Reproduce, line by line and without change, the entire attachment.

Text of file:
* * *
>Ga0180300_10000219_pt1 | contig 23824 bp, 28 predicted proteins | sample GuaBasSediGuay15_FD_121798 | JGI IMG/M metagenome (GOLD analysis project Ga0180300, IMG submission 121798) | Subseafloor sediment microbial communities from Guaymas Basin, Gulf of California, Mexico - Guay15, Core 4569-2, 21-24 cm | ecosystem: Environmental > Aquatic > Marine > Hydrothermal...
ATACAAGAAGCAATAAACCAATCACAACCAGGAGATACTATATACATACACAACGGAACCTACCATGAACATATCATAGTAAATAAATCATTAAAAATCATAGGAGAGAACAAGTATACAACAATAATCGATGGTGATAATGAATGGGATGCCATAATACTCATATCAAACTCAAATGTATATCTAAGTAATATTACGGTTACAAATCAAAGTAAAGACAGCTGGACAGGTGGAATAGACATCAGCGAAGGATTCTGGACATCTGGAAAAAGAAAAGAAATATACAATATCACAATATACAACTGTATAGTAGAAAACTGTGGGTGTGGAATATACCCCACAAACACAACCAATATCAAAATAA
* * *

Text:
>Ga0180300_10000219_pt1 | contig 23824 bp, 28 predicted proteins | sample GuaBasSediGuay15_FD_121798 | JGI IMG/M metagenome (GOLD analysis project Ga0180300, IMG submission 121798) | Subseafloor sediment microbial communities from Guaymas Basin, Gulf of California, Mexico - Guay15, Core 4569-2, 21-24 cm | ecosystem: Environmental > Aquatic > Marine > Hydrothermal...
ATACAAGAAGCAATAAACCAATCACAACCAGGAGATACTATATACATACACAACGGAACCTACCATGAACATATCATAGTAAATAAATCATTAAAAATCATAGGAGAGAACAAGTATACAACAATAATCGATGGTGATAATGAATGGGATGCCATAATACTCATATCAAACTCAAATGTATATCTAAGTAATATTACGGTTACAAATCAAAGTAAAGACAGCTGGACAGGTGGAATAGACATCAGCGAAGGATTCTGGACATCTGGAAAAAGAAAAGAAATATACAATATCACAATATACAACTGTATAGTAGAAAACTGTGGGTGTGGAATATACCCCACAAACACAACCAATATCAAAATAA